Problem is, that's the color that most attracts bugs. So while I have a headlamp, when I get seriously concerned about boats needing to see me I'd rather pull out something that I can stick onto the deck an arm's length away. West Marine and other places have lights that come with suction cup mounts and will accomplish the job, if you want to get fancy there is one around that has red and green and flashing light settings as well. I find that it is incredibly fussy and goes thru batteries fast, but it is good when it works right.

On the PFD you should have something - a small yellow C light is a constant companion. Can get them in any marine store. You can also get PFD mounted lights with flasher settings, but be aware that in many states that is supposed to indicate that you need help. It'd be awkward to get run over by a diligent motor boat racing to save you...

Glow sticks and reflective taping on the paddle shaft also help and have their place, it's just that if you get pulled over they don't replace most states' light requirements.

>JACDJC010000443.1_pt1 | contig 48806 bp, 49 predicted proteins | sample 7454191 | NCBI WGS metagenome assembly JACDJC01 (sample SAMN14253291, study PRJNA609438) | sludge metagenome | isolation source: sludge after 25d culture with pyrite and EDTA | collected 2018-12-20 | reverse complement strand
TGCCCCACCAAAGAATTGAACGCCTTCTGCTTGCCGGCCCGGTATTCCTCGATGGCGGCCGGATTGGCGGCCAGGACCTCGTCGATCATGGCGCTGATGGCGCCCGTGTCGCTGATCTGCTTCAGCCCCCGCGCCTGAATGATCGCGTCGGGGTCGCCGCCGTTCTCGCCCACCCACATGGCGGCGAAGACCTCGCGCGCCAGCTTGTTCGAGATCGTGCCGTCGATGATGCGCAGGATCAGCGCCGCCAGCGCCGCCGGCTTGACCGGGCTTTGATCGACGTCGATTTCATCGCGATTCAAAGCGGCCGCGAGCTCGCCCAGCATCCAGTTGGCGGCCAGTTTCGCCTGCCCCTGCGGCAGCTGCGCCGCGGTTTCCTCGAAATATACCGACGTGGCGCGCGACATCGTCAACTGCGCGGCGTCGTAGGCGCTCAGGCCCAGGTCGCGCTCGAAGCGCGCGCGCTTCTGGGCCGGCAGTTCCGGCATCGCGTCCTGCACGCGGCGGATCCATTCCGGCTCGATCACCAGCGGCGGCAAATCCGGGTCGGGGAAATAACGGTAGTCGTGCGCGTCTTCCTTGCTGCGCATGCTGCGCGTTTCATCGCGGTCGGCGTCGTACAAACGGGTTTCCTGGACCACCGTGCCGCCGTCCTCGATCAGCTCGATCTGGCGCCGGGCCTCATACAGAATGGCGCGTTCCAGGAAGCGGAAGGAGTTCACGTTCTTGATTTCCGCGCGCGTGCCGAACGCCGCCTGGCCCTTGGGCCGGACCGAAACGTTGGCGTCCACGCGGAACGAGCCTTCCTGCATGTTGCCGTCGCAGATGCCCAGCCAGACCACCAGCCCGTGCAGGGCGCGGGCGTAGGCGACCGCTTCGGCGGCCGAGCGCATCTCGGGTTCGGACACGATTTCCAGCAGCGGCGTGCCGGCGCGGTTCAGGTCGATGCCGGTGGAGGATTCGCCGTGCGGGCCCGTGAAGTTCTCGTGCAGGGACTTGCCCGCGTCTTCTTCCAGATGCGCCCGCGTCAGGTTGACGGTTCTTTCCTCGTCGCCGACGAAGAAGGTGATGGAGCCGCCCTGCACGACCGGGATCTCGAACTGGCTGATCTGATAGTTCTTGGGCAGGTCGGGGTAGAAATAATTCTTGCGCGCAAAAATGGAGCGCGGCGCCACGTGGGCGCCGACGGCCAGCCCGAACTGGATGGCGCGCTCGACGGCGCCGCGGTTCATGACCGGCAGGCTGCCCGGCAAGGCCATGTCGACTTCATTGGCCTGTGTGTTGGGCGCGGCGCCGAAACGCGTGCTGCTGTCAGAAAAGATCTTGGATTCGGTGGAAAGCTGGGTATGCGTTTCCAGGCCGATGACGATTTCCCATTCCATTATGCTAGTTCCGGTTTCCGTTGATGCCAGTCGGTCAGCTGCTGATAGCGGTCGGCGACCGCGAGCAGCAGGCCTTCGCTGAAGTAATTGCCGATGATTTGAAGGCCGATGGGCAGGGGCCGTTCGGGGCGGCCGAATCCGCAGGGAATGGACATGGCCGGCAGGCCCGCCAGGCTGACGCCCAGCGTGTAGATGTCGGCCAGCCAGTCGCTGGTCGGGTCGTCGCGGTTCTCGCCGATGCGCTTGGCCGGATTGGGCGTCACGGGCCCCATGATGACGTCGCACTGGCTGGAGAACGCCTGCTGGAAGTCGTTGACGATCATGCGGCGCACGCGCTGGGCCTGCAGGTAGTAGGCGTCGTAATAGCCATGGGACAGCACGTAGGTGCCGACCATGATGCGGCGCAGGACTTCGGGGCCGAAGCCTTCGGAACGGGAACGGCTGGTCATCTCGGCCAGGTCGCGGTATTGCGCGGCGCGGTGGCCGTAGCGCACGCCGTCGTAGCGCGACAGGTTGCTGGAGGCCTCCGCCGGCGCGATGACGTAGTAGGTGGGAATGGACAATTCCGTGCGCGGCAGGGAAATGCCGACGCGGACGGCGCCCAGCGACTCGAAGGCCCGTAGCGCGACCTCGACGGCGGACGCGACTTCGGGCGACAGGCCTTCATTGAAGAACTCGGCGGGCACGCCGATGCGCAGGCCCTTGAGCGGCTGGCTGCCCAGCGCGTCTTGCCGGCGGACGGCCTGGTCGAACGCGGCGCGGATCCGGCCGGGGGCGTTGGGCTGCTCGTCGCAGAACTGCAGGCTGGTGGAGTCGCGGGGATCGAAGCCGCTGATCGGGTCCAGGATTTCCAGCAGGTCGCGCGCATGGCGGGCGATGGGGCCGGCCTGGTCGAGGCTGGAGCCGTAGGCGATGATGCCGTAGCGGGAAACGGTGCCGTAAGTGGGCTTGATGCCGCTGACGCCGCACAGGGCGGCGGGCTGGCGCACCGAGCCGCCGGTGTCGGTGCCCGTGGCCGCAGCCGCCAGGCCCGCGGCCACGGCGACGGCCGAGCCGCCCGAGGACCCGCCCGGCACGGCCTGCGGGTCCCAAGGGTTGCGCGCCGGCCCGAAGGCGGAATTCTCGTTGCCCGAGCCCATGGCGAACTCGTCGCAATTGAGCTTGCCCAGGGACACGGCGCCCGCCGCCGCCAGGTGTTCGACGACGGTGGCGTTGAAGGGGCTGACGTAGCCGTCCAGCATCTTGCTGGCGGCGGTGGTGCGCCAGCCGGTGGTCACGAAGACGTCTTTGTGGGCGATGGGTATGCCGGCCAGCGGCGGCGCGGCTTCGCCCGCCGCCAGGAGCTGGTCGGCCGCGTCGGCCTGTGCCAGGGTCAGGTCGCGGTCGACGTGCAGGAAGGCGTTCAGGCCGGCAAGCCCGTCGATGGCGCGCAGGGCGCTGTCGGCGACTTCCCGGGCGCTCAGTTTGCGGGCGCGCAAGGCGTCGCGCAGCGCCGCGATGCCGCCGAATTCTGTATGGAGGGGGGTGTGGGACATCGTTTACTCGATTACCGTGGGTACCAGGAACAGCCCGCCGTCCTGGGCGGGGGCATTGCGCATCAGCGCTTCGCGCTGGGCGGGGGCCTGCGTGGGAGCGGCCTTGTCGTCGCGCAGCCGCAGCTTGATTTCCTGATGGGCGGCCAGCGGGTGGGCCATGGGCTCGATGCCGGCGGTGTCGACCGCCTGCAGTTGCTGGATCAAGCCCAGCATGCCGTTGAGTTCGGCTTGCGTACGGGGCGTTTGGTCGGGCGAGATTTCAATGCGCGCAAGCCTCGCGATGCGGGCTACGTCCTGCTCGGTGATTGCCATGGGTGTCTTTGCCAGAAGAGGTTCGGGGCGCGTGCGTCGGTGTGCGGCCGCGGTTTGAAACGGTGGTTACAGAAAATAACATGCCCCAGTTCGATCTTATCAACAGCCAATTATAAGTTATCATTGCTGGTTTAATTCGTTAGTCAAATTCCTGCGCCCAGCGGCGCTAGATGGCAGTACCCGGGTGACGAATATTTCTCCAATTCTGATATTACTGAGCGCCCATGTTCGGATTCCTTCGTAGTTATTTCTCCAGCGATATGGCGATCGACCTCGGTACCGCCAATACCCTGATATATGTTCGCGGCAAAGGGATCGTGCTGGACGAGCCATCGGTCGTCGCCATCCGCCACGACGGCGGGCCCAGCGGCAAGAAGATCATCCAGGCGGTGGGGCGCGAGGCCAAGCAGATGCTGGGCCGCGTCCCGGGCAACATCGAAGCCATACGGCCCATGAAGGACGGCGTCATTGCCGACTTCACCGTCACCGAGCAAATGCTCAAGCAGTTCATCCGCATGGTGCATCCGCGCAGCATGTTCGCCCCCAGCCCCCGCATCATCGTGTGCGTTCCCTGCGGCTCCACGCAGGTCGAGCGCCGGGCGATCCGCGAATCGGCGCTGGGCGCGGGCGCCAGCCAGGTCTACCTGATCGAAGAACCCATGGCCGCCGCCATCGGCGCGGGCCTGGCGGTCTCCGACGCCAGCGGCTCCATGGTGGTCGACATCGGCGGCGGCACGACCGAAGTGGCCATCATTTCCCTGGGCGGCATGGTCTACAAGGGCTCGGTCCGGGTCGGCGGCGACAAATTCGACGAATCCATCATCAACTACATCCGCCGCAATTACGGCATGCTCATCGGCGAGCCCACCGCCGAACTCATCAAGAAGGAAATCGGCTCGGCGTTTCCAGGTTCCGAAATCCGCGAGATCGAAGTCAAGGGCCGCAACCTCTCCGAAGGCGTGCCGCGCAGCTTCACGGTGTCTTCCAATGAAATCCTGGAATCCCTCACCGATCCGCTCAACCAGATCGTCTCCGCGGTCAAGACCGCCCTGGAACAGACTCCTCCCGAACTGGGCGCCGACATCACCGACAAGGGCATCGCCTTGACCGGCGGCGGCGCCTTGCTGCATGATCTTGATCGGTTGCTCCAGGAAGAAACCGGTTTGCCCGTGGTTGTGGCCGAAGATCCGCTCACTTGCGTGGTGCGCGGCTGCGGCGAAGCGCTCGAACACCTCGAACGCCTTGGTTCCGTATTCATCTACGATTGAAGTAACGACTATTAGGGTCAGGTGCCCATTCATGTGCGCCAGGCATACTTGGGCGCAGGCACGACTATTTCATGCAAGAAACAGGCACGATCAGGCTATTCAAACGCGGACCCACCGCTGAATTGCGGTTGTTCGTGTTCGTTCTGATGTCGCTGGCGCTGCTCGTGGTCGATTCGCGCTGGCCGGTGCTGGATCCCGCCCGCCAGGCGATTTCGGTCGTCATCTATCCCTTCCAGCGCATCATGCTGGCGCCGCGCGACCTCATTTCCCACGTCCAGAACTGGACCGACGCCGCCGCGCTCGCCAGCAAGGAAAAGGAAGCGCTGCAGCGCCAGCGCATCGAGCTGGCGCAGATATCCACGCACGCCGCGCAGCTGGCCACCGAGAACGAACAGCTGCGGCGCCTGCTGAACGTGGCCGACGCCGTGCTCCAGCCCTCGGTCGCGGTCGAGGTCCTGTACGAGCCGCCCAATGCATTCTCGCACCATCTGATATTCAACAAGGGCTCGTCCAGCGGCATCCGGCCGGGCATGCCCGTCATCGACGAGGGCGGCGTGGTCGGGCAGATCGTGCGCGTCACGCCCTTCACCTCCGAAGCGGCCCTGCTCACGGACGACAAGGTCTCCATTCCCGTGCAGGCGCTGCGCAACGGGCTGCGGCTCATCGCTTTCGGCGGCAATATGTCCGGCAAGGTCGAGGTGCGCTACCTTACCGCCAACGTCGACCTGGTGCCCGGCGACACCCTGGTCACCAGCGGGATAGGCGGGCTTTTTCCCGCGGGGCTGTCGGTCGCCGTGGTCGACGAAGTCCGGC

As to flares in NY - motor boats are definately required to carry them. I am not sure what the paddle boat rule is in NY - but those cheapo one-use flares that only last a year and fit in your PFD would prbably satisfy most. I have a laser flare in my PFD pocket now - more compact and would probably work better at night. But any flare has a huge advantage that can't be replaced by a flashing strobe - it can be used to be seen at a height over distance in water. The normal strobe lights only work if a motor boat is fairly close and doesn't have to see over waves or a horizon.

some choices

Chemical glow sticks work well if carried by each member of the group to see each other. They don’t interfere with night vision, and you can easily see each other. They are not, however, bright enough to satisfy the CG light requirement. I carry a bright white light with me to use in case there are other boats in the area that need to see me. I also carry a strobe, and a number of pistol flares. These seem to work well, and they are pretty compact. I was at a symposium where I shot off some old expired (for at least three years) pistol flares, and 3 out of 3 worked. The small pencil flares are much less reliable. When I needed to use them once, all three were duds.